above fish mentioned.

And if you are new, I really, really recommend you go with the 10 gallon tank.
The larger the tank, the easier it is to maintain. A small tank is very
unforgiving of mistakes.


I have found that mini tanks are just as 'forgiving' as my old 75 and 45
gallon tanks. I also do fun things to mess with my water chemistry with
peated DI water, etc. Many people inject c02 in 2.5 gallons! I simply
have not seen any proof that smaller tanks that are maintained well and
with intelligence are any harder then a big tank. Frankly I find them
less demanding.


  #26   Report Post  
Old 17-07-2003, 08:46 PM
LeighMo
 
Posts: n/a
Default 10gal. or smaller planted tank?

Why is it difficult? Mine are easy.

Small tanks are much less forgiving. Anything that changes, changes a lot
faster. Evaporation alone can be PITA with a small tank.

But it's a lot of work. You have to choose plants and fish very carefully.


You also need to do so in a large tank.


Not *as* carefully. Many common plants and fish simply won't fit in a tiny
tank. You have a lot more freedom with a larger tank. He wants to keep
angelfish. That is not going to work with a 2.5 gallon tank.

I'm sorry, I don't agree. Unless you have a very tall 2.5 gallon tank,
you need less light in shallow aquaria. I grow low light plants and
medium light stem plants with 8 watts to 6 gallons.


You have over a watt per gallon. That's plenty for low-light plants,
especially given the short height of a small tank. Where the higher lighting
requirements come in are for high-tech, high-light, Amano-style tanks. Which
is what he seemed to want. (He said he wanted to be able to grow anything he
wanted.)

I have found that mini tanks are just as 'forgiving' as my old 75 and 45
gallon tanks.


I have not found that to be the case. I kept a 5 gallon tank for awhile, but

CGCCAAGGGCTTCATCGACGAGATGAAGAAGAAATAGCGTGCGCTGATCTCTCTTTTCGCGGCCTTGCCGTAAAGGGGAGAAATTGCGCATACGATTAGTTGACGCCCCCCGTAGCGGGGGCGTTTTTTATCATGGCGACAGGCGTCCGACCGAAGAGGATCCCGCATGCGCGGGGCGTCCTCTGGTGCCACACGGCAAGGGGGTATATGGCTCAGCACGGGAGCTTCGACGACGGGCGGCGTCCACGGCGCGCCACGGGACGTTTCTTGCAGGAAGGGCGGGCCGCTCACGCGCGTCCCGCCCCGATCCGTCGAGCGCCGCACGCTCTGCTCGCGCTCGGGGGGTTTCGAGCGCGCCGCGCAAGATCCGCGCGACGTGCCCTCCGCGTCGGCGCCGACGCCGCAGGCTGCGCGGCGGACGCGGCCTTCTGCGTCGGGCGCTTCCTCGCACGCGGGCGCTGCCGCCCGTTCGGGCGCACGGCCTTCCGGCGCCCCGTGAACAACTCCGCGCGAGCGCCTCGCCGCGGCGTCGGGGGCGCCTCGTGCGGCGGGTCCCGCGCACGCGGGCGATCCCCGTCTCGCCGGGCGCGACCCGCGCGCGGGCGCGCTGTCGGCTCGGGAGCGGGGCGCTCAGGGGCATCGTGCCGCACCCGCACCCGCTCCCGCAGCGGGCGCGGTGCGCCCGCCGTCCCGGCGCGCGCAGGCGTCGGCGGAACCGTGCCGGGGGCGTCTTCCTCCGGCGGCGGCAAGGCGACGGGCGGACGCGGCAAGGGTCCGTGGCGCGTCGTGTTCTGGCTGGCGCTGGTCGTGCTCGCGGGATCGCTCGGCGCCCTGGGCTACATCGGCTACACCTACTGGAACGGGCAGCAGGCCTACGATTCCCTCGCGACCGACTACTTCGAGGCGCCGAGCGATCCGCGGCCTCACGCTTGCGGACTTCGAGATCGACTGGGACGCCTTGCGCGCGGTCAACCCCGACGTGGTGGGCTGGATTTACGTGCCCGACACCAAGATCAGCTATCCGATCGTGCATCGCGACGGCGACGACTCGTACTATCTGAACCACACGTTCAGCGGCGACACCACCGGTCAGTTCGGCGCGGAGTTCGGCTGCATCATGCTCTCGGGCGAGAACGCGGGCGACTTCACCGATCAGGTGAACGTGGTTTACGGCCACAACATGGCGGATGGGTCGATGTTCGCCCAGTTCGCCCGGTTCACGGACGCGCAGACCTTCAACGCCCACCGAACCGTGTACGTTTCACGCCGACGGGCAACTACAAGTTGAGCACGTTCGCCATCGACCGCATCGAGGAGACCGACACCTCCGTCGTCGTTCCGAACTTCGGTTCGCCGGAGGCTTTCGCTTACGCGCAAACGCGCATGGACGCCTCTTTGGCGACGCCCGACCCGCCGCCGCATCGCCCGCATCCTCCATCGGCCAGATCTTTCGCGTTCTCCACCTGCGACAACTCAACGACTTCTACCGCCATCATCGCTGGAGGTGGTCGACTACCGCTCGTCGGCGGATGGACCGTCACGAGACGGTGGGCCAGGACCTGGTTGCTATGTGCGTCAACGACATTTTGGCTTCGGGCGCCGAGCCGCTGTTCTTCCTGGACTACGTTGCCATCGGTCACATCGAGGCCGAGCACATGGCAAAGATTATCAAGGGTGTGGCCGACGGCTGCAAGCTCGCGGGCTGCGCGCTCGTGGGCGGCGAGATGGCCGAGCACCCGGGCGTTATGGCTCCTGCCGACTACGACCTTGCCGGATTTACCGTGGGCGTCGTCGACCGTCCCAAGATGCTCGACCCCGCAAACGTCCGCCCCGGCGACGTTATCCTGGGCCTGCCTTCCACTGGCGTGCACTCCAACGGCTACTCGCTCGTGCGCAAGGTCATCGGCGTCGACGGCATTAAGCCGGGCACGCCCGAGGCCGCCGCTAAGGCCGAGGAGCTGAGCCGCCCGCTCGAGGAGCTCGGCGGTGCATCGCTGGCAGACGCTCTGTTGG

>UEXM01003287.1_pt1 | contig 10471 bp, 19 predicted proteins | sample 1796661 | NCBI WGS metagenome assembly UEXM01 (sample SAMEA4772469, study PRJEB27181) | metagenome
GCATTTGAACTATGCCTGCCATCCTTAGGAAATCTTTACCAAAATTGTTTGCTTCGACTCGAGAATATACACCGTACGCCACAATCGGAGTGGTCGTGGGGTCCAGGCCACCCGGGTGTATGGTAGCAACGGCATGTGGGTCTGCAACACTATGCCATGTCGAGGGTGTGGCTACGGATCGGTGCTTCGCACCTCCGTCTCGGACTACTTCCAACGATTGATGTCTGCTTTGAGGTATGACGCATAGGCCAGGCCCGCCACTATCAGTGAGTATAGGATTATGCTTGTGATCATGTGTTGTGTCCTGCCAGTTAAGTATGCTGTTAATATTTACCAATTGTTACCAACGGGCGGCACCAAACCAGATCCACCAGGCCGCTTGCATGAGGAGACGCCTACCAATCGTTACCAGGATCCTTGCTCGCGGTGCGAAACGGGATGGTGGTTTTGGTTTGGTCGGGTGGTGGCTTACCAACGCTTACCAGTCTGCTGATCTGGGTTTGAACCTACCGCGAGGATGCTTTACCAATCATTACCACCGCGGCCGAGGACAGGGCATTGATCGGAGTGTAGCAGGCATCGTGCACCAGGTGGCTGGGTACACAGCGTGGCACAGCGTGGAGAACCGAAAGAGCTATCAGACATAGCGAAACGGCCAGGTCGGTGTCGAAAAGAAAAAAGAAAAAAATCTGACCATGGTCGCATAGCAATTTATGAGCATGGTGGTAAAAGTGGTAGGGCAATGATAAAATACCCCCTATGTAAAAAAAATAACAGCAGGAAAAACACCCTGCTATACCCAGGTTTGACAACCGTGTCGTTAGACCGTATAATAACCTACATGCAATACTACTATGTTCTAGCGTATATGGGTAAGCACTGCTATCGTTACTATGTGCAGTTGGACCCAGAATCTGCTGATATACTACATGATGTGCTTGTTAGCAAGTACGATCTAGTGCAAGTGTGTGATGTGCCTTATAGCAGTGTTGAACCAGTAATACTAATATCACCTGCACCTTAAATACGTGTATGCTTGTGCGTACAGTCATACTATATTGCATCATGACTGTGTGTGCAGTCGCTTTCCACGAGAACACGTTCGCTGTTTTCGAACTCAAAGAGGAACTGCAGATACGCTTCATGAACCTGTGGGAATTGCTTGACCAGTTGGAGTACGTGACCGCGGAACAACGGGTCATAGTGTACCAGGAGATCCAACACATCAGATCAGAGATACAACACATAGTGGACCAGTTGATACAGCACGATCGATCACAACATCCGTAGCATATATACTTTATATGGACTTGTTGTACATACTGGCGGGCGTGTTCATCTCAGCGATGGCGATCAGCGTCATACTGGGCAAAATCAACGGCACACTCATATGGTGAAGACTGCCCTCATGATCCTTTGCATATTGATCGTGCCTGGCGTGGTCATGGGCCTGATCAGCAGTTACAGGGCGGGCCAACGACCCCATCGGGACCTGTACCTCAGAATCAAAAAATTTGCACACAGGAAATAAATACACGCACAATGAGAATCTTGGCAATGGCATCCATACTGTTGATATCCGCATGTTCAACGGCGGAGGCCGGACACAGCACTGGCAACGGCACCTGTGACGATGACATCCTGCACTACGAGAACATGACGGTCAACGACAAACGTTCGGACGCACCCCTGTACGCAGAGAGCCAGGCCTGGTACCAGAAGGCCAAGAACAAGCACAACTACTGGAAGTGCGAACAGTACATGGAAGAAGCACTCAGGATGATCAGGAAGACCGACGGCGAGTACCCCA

eventually gave it away. It was just too much work.

Many people inject c02 in 2.5 gallons!


I didn't say otherwise. However, it's more difficult to keep the pH stable in
a small tank.

I simply
have not seen any proof that smaller tanks that are maintained well and
with intelligence are any harder then a big tank.


The key words being "well and with intelligence." All I said was that I don't
recommend them for a beginner.

You sound as if you're quite experienced with tanks of all sizes. But this
person is a beginner. Remember what it's like to be a beginner? You buy fish
and plants and chemicals you see at the pet store, just because they look cool,
and put them all in your tank. You do water changes religiously for the first
month or two, then might go months without doing one. You buy more fish than
the tank can reasonably support, just because you have to have them. Etc. The
larger a tank is, the more forgiving it is of beginner mistakes, simply because
it's a larger reservoir. Water quality can't change as fast in a large
reservoir as in a small one, and so larger tanks will "absorb" mistakes that
would overwhelm a small tank.

I've seen many small tanks that are just gorgoeus. Even reef tanks. But for
beginners, the conventional wisdom is to get as large a tank as you have room
for and can afford, and IME, it's very good advice.


Leigh

http://www.fortunecity.com/lavender/halloween/881/
  #27   Report Post  
Old 17-07-2003, 08:46 PM
Dave Millman
 
Posts: n/a
Default 10gal. or smaller planted tank?

Yesterday I visited Ocean Aquarium in San Francisco again. Among the 50-70
planted tanks there (every tank in the store is planted!) are about 10 under 10
gallons. About 5 are the tiny 1-2 gallon glass types. He plants them with
appropriate scale plants, just a tad of lighting, and small fish like Endlers
livebearers.

Spectacular!

  #28   Report Post  
Old 17-07-2003, 08:46 PM
Vincent
 
Posts: n/a
Default 10gal. or smaller planted tank?

Actually, I have seen planted tank with a lot of angels, but for my
personal experience, I had difficulty keeping them together with other
tank mates. My oto likes to harass them by clinging on to their
scales...

My experience with serpae tetra is not too good either. They tend to
intomidate the neons and cardinals in my tank. I would go for
cardinals, neons, yamato shrimps, SAE and badis badis. They are
excellent tankmates.